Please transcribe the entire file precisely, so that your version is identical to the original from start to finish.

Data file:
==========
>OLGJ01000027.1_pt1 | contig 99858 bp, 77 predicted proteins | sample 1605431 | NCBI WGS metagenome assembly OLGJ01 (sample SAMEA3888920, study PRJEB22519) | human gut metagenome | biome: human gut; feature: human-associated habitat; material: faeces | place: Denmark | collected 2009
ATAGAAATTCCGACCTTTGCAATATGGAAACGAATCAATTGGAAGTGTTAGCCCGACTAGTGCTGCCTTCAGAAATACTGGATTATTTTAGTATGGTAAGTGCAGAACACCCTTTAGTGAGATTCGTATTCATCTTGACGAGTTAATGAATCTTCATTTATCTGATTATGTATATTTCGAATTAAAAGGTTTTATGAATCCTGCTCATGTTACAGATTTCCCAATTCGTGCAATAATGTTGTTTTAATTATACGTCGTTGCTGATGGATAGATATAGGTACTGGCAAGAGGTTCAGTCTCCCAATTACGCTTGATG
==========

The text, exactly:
>OLGJ01000027.1_pt1 | contig 99858 bp, 77 predicted proteins | sample 1605431 | NCBI WGS metagenome assembly OLGJ01 (sample SAMEA3888920, study PRJEB22519) | human gut metagenome | biome: human gut; feature: human-associated habitat; material: faeces | place: Denmark | collected 2009
ATAGAAATTCCGACCTTTGCAATATGGAAACGAATCAATTGGAAGTGTTAGCCCGACTAGTGCTGCCTTCAGAAATACTGGATTATTTTAGTATGGTAAGTGCAGAACACCCTTTAGTGAGATTCGTATTCATCTTGACGAGTTAATGAATCTTCATTTATCTGATTATGTATATTTCGAATTAAAAGGTTTTATGAATCCTGCTCATGTTACAGATTTCCCAATTCGTGCAATAATGTTGTTTTAATTATACGTCGTTGCTGATGGATAGATATAGGTACTGGCAAGAGGTTCAGTCTCCCAATTACGCTTGATG